Yet for all this enthusiasm, I think we need to be a little cautious in our optimism. Let's not forget that just because something is technologically possible does not mean that it will take off with consumers and creators; the lesson of 3D TV and the legacy of countless thousands of unloved 3D glasses gathering dust behind consumers' TVs should tell us that. Oculus and Sony are in the fray and Microsoft is making interested noises, but as of this moment, no VR headset actually exists in final market-ready form. Nor does any VR headset have a price point, a release date, or a finished piece of software to its name. These things will come, of course, but I'd be surprised if we see a 2014 release date for any consumer VR headset - and I'd be equally surprised if any such headset costs less than a decent, medium-sized television. Those costs will inevitably limit the early audience for VR, and as this would-be revolution begins to gather pace, there's a danger that a flood of low-cost imitators offering sub-par experiences could try to occupy the cheaper price points exposed by expensive premium hardware and consequently derail the whole dream.

"Even if this revolution stumbles and falls in the consumer arena, the efforts being made in technology and design will undoubtedly help to fuel another VR effort further down the line"

Then there's the question of software. I suspect that a lot of consumers, and perhaps even some developers, imagine themselves plugging in VR headsets and enjoying their favourite games in perfect immersion - but this isn't what's going to happen. VR games will require far more significant recoding and redesigning than games for 3D TVs did. The controls, the HUD, the movement systems and even the entire layout of some levels will need to be reconsidered. No doubt, a "language" of VR interaction and presentation will rapidly evolve, providing ready-made answers to some of the challenges of turning an existing game world into a VR experience - but the effort involved will remain significant. Custom-built VR experiences will be better, of course, but developers will be relying on selling such games to a pretty small installed base, at first.

Ultimately, that's going to be the big commercial challenge facing VR - installed base. Both Oculus and Morpheus are designed as peripherals, something you buy to attach to an existing gaming system, be it a PC or a PS4. As with any ambitious peripheral that's existed in the past, developers will face a choice between focusing efforts on building an experience for everyone who owns a PC or a PS4, or devoting resources to building out a VR experience for the minority who have also bought a headset. In many cases, commercial sense will win out over technological idealism, and VR adaptation will be an afterthought, or simply non-existent. Sony, in particular, is in a position to alleviate some of this difficulty thanks to its first-party studios and its influence over third-parties, but putting expensive VR headsets into the historical context of other optional peripherals is a sobering mental exercise.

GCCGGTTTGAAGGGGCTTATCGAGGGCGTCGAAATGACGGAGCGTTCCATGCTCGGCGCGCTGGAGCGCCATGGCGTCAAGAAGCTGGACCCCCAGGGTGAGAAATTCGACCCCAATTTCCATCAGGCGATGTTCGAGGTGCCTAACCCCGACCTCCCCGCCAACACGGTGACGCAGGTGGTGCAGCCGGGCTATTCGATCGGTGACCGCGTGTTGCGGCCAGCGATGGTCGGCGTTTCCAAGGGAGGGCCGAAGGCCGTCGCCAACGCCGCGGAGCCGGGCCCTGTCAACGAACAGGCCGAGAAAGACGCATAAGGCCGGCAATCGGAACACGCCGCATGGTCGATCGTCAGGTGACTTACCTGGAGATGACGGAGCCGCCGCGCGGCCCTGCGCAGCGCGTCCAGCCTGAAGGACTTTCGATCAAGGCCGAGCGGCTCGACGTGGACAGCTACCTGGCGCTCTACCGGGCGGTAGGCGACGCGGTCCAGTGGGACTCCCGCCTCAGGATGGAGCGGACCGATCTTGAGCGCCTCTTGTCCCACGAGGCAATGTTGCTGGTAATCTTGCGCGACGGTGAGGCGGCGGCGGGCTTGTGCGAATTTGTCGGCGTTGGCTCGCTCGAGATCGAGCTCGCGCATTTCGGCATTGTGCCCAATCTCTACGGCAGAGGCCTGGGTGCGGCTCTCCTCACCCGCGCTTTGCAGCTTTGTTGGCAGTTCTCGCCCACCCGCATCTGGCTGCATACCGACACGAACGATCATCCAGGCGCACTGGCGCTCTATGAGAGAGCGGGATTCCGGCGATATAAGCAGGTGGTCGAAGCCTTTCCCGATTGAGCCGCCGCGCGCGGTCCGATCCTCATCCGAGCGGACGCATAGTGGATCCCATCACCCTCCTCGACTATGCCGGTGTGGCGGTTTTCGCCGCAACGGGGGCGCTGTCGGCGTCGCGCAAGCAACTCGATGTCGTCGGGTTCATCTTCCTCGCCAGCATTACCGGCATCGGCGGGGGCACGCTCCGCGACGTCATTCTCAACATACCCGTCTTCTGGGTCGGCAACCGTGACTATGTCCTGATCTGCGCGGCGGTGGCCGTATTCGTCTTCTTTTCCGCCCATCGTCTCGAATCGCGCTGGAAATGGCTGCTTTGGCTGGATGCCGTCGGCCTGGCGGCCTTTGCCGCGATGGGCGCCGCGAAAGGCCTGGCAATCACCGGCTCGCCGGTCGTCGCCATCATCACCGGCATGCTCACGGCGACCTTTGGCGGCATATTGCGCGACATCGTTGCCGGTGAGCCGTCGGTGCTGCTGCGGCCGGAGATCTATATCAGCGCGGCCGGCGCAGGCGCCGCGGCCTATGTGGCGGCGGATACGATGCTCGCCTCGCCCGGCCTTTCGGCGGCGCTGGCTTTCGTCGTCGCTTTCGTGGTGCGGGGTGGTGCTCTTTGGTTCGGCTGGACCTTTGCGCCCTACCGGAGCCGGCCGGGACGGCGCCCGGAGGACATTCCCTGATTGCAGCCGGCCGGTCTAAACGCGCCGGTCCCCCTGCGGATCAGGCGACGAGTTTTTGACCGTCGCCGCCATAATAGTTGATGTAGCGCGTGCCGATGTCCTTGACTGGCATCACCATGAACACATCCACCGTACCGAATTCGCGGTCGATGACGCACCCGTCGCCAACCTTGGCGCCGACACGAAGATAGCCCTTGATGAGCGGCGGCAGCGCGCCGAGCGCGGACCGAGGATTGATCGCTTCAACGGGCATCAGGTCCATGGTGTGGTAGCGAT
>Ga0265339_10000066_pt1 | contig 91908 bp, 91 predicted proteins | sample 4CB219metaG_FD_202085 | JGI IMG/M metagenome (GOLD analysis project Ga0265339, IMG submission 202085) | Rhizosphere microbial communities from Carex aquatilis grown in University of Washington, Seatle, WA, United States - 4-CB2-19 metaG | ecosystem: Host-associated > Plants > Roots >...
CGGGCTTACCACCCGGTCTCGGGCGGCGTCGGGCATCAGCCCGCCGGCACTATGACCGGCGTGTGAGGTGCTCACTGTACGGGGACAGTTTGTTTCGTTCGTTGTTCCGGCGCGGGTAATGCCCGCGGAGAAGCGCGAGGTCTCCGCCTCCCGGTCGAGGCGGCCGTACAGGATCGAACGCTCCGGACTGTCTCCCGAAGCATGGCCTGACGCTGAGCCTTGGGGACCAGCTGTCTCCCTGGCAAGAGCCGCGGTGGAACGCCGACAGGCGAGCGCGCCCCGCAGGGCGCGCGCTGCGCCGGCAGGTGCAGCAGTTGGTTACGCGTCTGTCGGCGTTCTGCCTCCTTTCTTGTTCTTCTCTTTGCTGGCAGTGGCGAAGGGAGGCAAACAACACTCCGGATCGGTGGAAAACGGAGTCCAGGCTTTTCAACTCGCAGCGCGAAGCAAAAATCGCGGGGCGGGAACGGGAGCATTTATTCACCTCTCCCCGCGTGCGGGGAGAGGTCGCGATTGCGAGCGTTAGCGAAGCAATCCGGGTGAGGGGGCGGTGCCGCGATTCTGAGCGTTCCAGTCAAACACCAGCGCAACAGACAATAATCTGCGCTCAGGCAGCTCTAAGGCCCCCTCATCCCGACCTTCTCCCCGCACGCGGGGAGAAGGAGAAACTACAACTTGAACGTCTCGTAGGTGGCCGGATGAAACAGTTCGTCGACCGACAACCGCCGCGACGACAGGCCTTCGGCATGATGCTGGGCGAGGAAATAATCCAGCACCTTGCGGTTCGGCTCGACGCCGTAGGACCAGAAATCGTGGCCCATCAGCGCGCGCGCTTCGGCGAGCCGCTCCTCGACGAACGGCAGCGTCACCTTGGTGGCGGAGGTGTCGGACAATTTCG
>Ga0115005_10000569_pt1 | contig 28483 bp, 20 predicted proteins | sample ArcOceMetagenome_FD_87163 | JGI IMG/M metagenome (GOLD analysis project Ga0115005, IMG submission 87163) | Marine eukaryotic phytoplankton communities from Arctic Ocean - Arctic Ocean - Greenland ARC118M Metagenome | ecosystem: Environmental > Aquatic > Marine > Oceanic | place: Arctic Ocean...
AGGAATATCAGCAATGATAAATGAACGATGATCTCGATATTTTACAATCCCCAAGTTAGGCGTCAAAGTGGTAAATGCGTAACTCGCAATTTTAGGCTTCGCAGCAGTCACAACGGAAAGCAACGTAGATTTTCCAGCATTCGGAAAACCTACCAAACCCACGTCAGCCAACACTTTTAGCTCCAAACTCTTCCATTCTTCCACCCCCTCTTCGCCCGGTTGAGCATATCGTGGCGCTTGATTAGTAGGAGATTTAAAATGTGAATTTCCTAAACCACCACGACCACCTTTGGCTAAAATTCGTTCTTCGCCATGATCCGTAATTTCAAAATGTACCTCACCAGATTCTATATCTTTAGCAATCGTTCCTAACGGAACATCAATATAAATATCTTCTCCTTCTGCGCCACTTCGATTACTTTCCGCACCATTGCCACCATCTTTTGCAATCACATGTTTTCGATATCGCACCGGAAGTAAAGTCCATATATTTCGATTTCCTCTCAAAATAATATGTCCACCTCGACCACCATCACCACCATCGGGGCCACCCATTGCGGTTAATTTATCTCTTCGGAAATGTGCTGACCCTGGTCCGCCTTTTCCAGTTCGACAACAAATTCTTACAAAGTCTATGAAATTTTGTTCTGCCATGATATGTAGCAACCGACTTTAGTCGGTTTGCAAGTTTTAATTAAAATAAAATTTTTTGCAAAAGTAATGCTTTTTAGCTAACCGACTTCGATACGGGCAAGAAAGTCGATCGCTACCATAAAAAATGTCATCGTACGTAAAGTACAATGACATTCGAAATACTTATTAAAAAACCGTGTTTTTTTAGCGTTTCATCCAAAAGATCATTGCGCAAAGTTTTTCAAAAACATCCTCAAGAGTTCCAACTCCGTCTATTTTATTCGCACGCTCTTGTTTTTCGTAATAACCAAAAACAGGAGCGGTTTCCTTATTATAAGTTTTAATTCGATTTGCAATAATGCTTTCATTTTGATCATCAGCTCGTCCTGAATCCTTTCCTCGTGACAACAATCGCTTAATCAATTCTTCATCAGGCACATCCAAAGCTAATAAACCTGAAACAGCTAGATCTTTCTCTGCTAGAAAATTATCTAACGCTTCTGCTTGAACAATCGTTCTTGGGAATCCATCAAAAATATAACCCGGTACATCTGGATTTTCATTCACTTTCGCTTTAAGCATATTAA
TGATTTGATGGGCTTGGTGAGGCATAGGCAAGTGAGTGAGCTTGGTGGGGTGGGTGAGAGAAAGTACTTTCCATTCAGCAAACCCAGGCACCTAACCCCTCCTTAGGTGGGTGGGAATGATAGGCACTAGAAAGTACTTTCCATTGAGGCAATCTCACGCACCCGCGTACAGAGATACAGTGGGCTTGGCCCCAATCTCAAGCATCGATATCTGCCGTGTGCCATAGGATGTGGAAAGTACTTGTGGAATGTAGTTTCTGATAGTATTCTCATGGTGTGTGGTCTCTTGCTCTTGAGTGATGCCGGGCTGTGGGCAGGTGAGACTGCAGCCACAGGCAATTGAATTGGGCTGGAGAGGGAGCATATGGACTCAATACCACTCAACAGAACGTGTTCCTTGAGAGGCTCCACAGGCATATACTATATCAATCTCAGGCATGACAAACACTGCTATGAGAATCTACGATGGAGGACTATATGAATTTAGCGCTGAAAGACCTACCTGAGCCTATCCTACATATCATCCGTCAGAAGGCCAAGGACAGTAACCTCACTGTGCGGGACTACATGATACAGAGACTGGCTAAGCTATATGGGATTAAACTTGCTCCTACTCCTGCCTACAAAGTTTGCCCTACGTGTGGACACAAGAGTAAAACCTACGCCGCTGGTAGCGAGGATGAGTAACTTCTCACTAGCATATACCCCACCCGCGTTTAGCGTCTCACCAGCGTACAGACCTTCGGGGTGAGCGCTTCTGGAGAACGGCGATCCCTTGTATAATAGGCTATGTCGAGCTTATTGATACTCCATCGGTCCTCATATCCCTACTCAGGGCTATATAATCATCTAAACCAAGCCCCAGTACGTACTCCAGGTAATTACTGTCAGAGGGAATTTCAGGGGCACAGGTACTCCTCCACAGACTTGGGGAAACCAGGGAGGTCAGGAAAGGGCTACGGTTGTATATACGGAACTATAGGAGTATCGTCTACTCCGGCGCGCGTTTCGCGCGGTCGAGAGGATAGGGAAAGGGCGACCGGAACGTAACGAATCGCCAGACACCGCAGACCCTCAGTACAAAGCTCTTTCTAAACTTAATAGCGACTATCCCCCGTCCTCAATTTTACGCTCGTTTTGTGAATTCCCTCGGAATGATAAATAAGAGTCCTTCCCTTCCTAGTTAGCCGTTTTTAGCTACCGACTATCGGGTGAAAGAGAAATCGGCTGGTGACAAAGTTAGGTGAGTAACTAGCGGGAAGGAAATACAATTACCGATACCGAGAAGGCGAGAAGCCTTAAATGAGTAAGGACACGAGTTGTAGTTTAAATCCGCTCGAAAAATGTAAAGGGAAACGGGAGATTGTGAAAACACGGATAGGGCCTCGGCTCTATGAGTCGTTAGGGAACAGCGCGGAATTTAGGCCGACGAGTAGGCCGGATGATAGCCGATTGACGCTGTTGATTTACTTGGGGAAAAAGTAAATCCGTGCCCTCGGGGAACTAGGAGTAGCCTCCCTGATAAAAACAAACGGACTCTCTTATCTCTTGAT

None of this is to say that the work being undertaken on VR is worthless. Far from it; even if this revolution stumbles and falls in the consumer arena, the efforts being made in technology and design will undoubtedly help to fuel another VR effort further down the line. This is one dream that seems very unlikely to be abandoned, no matter how many times it fails to win traction among consumers, and one day the technology will be cheap and ubiquitous enough to make truly mass-market success inevitable. That day may actually be tomorrow (well, next year), or it may be far off in the future - we won't know for certain until the efforts of Sony, Oculus and others are actually out in the marketplace and facing the tough judgments of consumers.

Perhaps that's the real problem with visions of the future; they rarely come with an accurate date attached. Given enough time, almost every technological dream (or nightmare) will become possible. I have no doubt that VR's time is coming, but no certainty about how far off it may be. In the present hardware cycle, many of the signs are positive - but until consumers finally get to choose whether to buy expensive VR headsets, and developers face tough choices about whether to spend big on supporting the VR dream, we won't know whether this is really a glimpse of the future, or another Kinect-style albatross in the making.

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Latest comments (14)

Thomas Dolby Project Manager / Lead Programmer, Ai Solve5 years ago
Great article Rob, you're right in that it's wise to take a step back and look at the realities behind VR at the moment, it's far too easy to get sucked in to indulging the geeky fantasy that it offers. It's certainly going to be a slow uptake, but I think it's mainly held back by high price points and hardware, certainly not lack of enthusiasm. Frame rates, resolutions and price points are problems the tech industry is good at solving, the hardest battle is creating something that people are passionate about, and that battle already seems close to being won.